3. Find expert center for transplant and discuss risks and complications
While cost is an important consideration in selecting a transplant center, it is most important to find a center with specialist doctors and experts that know what they are doing. Ask questions of the doctors of their experience taking care of transplant patients, speak to transplant patients and learn about their experiences. Take your time and don’t rush the process. It is an important decision and could be a matter of life and death or a short bad experience only leading you back to dialysis.
At the present time, there are a few centers in Nigeria that perform the surgery. There are also experienced centers outside Nigeria in India, the United States and United Kingdom where kidney transplantation can be performed. Wherever you decide to have your transplant, you must ask questions and get a good understanding of their experience and capabilities to provide excellent care to you and your donor.
4. Undergo transplant surgery
For the donor, this more recently is done by keyhole (laparoscopic) surgery lasting 3-4 hours. On rare occasion is an open surgery required. Keyhole surgery is the better option and recovery time for the donor is shorter. After successful keyhole surgery, the donor can be discharged from the hospital after 48 to 96 hours.
For the recipient, an open procedure is performed that lasts 1-3 hours. The kidney will be put in the lower left or lower right part of your belly close to your bladder. Your original kidneys will not be removed unless there is a good reason to do so such as difficult to control infection, cancer or large cysts. A stent may be put in by your surgeon during the surgery. A lot of medication will be given to you to prevent infection and rejection. You likely will remain in the hospital for 7 to 10 days before you are discharged for out patient follow up. If your surgeon puts in a stent, the stent is taken out 2-3 weeks later after the incisions have healed. This is a simple procedure that takes only a few minutes.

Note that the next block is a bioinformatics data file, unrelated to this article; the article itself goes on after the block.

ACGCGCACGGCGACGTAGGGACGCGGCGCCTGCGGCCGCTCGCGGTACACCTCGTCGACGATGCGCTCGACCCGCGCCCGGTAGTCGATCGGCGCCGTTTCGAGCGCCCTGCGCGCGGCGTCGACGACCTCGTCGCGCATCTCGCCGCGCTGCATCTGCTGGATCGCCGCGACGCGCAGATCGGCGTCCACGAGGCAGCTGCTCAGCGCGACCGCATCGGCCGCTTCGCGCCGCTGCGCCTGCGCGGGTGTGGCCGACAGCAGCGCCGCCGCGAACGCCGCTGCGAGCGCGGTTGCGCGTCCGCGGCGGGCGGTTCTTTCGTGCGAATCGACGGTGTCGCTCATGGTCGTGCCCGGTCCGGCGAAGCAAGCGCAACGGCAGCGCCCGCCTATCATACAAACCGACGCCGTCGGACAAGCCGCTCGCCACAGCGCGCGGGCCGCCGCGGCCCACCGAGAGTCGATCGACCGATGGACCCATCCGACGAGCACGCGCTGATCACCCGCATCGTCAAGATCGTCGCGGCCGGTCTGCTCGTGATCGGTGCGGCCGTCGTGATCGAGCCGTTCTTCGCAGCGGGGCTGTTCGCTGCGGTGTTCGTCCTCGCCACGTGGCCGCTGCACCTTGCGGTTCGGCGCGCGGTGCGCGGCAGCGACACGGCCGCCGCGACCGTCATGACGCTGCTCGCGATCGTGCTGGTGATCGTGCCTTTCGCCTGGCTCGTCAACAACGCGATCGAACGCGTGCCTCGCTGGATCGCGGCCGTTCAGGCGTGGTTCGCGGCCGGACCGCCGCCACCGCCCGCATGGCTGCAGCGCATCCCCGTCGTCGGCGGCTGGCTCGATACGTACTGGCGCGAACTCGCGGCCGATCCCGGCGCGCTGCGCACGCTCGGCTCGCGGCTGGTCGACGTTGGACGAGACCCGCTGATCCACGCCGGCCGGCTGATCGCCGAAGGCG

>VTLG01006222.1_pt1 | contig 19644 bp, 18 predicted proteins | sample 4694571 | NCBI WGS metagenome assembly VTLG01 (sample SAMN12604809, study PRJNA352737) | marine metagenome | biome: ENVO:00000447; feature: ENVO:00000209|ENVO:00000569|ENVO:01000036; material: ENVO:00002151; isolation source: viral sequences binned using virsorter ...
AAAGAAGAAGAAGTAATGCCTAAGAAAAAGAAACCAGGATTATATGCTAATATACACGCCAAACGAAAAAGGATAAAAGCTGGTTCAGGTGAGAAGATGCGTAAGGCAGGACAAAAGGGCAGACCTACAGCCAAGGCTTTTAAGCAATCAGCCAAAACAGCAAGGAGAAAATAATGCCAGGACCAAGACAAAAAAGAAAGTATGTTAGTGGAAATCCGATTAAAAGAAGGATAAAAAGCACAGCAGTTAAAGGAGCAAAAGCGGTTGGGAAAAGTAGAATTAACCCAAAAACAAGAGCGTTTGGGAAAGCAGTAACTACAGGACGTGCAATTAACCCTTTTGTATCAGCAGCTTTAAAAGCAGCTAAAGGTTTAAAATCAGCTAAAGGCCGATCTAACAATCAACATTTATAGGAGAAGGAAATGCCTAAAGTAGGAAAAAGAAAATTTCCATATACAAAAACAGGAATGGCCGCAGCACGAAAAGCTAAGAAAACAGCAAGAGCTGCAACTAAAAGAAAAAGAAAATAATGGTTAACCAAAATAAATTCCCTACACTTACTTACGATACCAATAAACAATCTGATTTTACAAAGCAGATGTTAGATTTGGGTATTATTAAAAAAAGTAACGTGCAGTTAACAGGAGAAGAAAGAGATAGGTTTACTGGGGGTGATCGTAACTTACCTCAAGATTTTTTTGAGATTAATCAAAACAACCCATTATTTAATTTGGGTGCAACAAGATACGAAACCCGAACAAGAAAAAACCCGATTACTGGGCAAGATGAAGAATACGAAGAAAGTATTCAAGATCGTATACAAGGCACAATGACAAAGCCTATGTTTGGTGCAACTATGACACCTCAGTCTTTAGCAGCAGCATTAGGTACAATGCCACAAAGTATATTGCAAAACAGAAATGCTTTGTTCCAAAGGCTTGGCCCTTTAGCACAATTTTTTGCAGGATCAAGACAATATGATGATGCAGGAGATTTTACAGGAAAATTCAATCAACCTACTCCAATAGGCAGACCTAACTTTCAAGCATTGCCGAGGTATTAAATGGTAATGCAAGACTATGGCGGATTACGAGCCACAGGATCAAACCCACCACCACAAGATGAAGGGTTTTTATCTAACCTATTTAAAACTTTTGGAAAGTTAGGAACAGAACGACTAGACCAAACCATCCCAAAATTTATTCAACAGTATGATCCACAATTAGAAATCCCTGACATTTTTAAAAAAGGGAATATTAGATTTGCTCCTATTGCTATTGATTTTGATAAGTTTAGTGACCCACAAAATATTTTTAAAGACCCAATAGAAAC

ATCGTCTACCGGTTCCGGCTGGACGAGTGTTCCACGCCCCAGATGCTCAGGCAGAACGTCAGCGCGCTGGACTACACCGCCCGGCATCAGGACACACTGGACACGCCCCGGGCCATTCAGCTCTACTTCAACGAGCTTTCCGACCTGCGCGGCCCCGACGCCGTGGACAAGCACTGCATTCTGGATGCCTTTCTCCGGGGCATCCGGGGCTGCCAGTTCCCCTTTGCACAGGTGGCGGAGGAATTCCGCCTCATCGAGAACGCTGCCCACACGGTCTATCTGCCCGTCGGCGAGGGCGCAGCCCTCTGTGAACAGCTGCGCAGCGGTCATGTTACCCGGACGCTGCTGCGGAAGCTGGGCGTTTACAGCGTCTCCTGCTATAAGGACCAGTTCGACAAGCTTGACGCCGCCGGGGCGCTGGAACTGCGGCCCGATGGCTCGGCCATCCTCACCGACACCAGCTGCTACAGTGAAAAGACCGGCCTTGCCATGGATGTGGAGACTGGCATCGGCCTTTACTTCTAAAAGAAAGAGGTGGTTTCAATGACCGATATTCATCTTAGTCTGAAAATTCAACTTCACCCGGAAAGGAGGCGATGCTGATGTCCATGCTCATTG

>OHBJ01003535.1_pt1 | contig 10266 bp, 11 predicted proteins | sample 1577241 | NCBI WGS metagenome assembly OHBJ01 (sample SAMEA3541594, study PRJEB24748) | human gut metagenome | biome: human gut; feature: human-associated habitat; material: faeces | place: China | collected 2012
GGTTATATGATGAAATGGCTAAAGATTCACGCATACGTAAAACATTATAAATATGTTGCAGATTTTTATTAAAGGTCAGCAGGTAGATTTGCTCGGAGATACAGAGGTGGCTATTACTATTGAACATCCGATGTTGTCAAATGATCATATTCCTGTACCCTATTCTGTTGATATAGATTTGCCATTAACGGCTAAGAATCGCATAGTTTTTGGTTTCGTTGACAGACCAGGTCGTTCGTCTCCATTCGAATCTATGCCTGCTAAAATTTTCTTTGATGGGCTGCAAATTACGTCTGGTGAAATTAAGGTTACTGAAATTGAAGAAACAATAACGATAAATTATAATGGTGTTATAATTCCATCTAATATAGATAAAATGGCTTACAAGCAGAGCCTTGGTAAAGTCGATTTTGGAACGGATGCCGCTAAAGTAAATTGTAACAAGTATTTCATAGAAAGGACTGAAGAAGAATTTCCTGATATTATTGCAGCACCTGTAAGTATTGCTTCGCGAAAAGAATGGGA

5 Life after transplant- doctors visits, medications, testing, etc
Immediately after discharge from the hospital after a transplant, you would have to see your doctors at least once or twice a week for the first 4-6 weeks. If there are complications, you may need to be seen more frequently. Each visit will almost alway be accompanied by tests which may be even be requested shortly in advance of the visit so the doctor has real time information on the function of the kidney. Then onwards, the frequency of the visits become less frequent. By the time you hit the 6 month time point, you probably are seeing your doctor only once a month even though you may be doing lab tests twice a month. Your schedule of clinic visits and blood testing after the 6 month time point will depend on your doctor. It is important that you keep these appointments and do the required testing as they are the only opportunities to identify problems early before they become big issues.
You will be on several medications after your transplant. ALL these medications are important. Some are for preventing rejection, some are for preventing dangerous infections due to the rejection medicine. Some patients may continue to need medication for high blood pressure. Initially you may also continue to need EPO for low blood levels (anemia) for some weeks to months till your transplant kidney is working well enough. If you were diabetic before the transplant and on insulin, you may notice that your insulin requirements even go up as the new transplant kidney starts “eating up” some of the insulin. Some of the rejection medicine may also have side effects such a headaches, nausea, vomiting, shaking of the hands, diarrhoea, bone pain, pins and needle sensations in the hands and feet, gout, or even cause high cholesterol or high blood sugar. Some patients that were not diabetic before transplant might become diabetic because of the transplant medication. You transplant doctor will help you control the new onset diabetes.